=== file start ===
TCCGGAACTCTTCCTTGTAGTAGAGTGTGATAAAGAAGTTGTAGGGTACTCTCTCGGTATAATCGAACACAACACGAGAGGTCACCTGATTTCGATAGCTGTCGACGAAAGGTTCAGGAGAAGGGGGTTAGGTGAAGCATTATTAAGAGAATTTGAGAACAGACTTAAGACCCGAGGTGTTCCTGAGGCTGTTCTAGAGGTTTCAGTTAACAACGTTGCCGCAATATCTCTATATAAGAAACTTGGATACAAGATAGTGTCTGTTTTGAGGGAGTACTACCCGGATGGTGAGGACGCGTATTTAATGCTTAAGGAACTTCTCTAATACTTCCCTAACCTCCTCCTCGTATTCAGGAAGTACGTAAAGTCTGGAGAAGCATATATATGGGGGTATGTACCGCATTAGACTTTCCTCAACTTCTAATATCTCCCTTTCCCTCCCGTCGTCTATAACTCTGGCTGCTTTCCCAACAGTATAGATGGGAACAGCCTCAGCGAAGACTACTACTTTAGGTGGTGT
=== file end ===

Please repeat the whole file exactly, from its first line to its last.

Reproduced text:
TCCGGAACTCTTCCTTGTAGTAGAGTGTGATAAAGAAGTTGTAGGGTACTCTCTCGGTATAATCGAACACAACACGAGAGGTCACCTGATTTCGATAGCTGTCGACGAAAGGTTCAGGAGAAGGGGGTTAGGTGAAGCATTATTAAGAGAATTTGAGAACAGACTTAAGACCCGAGGTGTTCCTGAGGCTGTTCTAGAGGTTTCAGTTAACAACGTTGCCGCAATATCTCTATATAAGAAACTTGGATACAAGATAGTGTCTGTTTTGAGGGAGTACTACCCGGATGGTGAGGACGCGTATTTAATGCTTAAGGAACTTCTCTAATACTTCCCTAACCTCCTCCTCGTATTCAGGAAGTACGTAAAGTCTGGAGAAGCATATATATGGGGGTATGTACCGCATTAGACTTTCCTCAACTTCTAATATCTCCCTTTCCCTCCCGTCGTCTATAACTCTGGCTGCTTTCCCAACAGTATAGATGGGAACAGCCTCAGCGAAGACTACTACTTTAGGTGGTGT